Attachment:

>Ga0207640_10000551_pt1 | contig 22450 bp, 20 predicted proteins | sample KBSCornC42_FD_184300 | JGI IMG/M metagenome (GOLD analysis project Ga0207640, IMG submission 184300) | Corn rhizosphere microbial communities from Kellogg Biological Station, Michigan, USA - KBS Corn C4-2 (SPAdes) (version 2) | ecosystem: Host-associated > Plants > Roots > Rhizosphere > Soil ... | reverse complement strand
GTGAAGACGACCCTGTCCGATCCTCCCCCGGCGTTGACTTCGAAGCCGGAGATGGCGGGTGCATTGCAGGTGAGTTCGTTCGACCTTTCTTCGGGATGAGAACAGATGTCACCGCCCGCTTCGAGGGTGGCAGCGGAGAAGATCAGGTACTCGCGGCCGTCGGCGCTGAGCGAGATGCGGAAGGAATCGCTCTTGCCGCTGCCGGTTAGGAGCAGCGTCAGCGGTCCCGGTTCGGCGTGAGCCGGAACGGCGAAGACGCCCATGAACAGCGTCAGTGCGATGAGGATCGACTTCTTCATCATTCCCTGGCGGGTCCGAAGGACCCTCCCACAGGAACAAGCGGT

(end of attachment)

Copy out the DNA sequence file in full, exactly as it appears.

>Ga0207640_10000551_pt1 | contig 22450 bp, 20 predicted proteins | sample KBSCornC42_FD_184300 | JGI IMG/M metagenome (GOLD analysis project Ga0207640, IMG submission 184300) | Corn rhizosphere microbial communities from Kellogg Biological Station, Michigan, USA - KBS Corn C4-2 (SPAdes) (version 2) | ecosystem: Host-associated > Plants > Roots > Rhizosphere > Soil ... | reverse complement strand
GTGAAGACGACCCTGTCCGATCCTCCCCCGGCGTTGACTTCGAAGCCGGAGATGGCGGGTGCATTGCAGGTGAGTTCGTTCGACCTTTCTTCGGGATGAGAACAGATGTCACCGCCCGCTTCGAGGGTGGCAGCGGAGAAGATCAGGTACTCGCGGCCGTCGGCGCTGAGCGAGATGCGGAAGGAATCGCTCTTGCCGCTGCCGGTTAGGAGCAGCGTCAGCGGTCCCGGTTCGGCGTGAGCCGGAACGGCGAAGACGCCCATGAACAGCGTCAGTGCGATGAGGATCGACTTCTTCATCATTCCCTGGCGGGTCCGAAGGACCCTCCCACAGGAACAAGCGGT